Chapters :

Monsoons - 02


  • Most of the forests yield valuable timber, and are prized for their durable hardwood.
  • Lumbering is undertaken in the more accessible areas. This is particularly important in continental South-East Asia.
  • Of the tropical deciduous trees, teak, of which Burma is the leading producer, is perhaps the most sought after. It is valuable on account of its great durability, strength, immunity to shrinkage, fungus attack and insects.
  • Teak logs are so heavy that they will not float readily on water. It is therefore necessary to ‘poison’ the tree several years before actual felling, so that it is dry and light enough to be floated down the Chindwin and the Irrawaddy to reach the saw mills at Rangoon.
  • Other kinds of timber include Neem, Banyan, Mango, Teak, Sal, Acacia, Eucalyptus
  • Together with the forests are bamboo thickets, which often grow to great heights.


  • Burma alone accounts for as much as three – quarters of the world’s production.
  • It is such a durable timber that it is extensively used for ship building, furniture and other constructional purposes.


  • This most primitive form of farming is widely practiced.
  • Instead of rotating the crops in the same field to preserve fertility, the tribesmen move to a new clearing when their first field is exhausted.
  • Maize, dry padi, sweet potatoes and some beans are the most common crops.
  • Farming is entirely for subsistence, i.e. everything is consumed by the farmer’s family, it is not traded or sold.
  • As tropical soils are rapidly leached and easily exhausted, the first crop may be bountiful but the subsequent harvests deteriorate.
  • Shifting cultivation is so widely practiced amongst indigenous peoples that different local names are used in different countries
RegionName of Shifting Cultivation
Sri LankaChena
Africa and Central AmericaMilpa
North-east IndiaJhum

The Savanna or Sudan climate

  • This type of climate has alternate wet and dry seasons similar to monsoon climate but has considerably less annual rainfall.
  • Also, there is no distinct rainy season like in monsoon climate.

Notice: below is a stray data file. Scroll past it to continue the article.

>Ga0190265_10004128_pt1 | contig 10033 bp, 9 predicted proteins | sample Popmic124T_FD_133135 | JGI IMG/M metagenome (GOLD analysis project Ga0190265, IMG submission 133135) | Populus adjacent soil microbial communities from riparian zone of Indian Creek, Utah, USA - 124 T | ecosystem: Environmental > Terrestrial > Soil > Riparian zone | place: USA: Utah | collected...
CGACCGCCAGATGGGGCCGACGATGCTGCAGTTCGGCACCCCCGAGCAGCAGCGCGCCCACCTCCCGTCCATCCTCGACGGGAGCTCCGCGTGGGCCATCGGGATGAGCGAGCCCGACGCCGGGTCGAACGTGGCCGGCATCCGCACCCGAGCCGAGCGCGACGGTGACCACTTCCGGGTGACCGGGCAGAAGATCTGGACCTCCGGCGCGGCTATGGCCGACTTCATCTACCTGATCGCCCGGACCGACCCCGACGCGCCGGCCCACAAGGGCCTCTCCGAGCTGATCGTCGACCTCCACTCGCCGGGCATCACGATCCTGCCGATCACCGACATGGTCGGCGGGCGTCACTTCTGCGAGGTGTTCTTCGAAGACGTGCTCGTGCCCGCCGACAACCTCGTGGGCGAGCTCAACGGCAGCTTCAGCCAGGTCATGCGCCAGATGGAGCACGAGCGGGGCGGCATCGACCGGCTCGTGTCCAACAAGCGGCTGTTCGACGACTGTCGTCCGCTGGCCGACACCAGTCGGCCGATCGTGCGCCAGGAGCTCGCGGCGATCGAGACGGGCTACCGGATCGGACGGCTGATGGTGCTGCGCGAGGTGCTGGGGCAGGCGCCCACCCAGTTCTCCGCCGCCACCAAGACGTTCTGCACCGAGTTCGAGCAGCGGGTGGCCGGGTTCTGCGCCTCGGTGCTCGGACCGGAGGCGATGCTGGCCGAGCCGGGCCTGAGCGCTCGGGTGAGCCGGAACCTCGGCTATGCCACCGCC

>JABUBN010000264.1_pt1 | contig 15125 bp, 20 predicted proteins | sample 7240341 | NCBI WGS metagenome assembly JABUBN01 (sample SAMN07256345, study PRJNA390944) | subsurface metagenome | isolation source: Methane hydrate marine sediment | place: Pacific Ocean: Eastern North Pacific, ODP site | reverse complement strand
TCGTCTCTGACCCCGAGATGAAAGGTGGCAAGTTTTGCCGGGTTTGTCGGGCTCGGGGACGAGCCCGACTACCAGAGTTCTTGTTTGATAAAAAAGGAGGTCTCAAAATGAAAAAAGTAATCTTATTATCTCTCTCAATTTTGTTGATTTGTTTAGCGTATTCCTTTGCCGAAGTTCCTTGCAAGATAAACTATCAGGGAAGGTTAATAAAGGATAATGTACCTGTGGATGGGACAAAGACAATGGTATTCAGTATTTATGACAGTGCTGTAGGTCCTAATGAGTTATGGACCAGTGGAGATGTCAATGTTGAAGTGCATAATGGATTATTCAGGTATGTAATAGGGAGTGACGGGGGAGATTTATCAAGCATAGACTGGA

[Only two seasons – winter and summer. Rains occur in summer].

  • Floods and droughts are common.
  • Vegetation, wildlife and human life are quite different from monsoon climate regions.

Distribution of Savanna Climate

  • It is confined within the tropics and is best developed in Sudan, hence its name the Sudan Climate.
  • It is a transitional type of climate found between the equatorial rainforests and hot deserts.


  • The belt includes West African Sudan, and then curves southwards into East Africa and southern Africa north of the Tropic of Capricorn.


  • There are two distinct regions namely the llanos of the Orinoco basin [north of equator] and the compos of the Brazilian Highlands [South of equator].


The Australian savanna is located south of the monsoon strip (northern Australia) running from west to east north of the Tropic of Capricorn\


  • Certain parts across Northern Karnataka, Southern Maharashtra and Telangana exhibit characteristics of both semi-arid and savanna climate.
  • Due to irrigation and cultivation, this region is different from other savanna regions.


  • Mean annual rainfall ranges from 80 – 160 cm [Rainfall decreases with distance from equator].
  • In the northern hemisphere, the rainy season begins in May and lasts till September.
  • In the southern hemisphere, the rainy season is from October to March.


  • Mean annual temperature is greater than 18° C.
  • The monthly temperature hovers between 20° C and 32° C for lowland stations.
  • Highest temperatures do not coincide with the period of the highest sun (e.g. June in the northern hemisphere) but occur just before the onset of the rainy season, i.e. April in Northern Hemisphere and October in Southern Hemisphere.
  • Days are hot and nights are cold. This extreme diurnal range of temperature is another characteristic feature of the Sudan type of climate.


  • The prevailing winds of the region are the Trade Winds, which bring rain to the coastal districts.
  • They are strongest in the summer [favorable position of ITCZ] but are relatively dry by the time they reach the continental interiors or the western coasts [Trade winds are easterlies – flow from east to west. So rainfall decreases from east to west here].
  • In West Africa, the North-East Trades, in fact, blow off-shore [continent to sea] from the Sahara Desert and reach the Guinea coast as a dry, dust-laden winds.

Natural Vegetation of Savanna Climate

  • The savanna landscape is typified by tall grass and short trees.
  • The grasslands are also called as ‘bush-veld’.
  • The trees are deciduous, shedding their leaves in the cool, dry season to prevent excessive loss of water through transpiration, e.g. acacias.
  • Trees usually have broad trunks, with water-storing devices to survive through the prolonged drought.
  • Many trees are umbrella shaped, exposing only a narrow edge to the strong winds.
  • In true savanna lands, the grass is tall and coarse, growing 6 to 12 feet high. The elephant grass may attain a height of even 15 feet.
  • Grasses appear greenish and well-nourished in the rainy season but turns yellow and dies down in the dry season that follows.
  • As the rainfall diminishes towards the deserts the savanna merges into thorny scrub.
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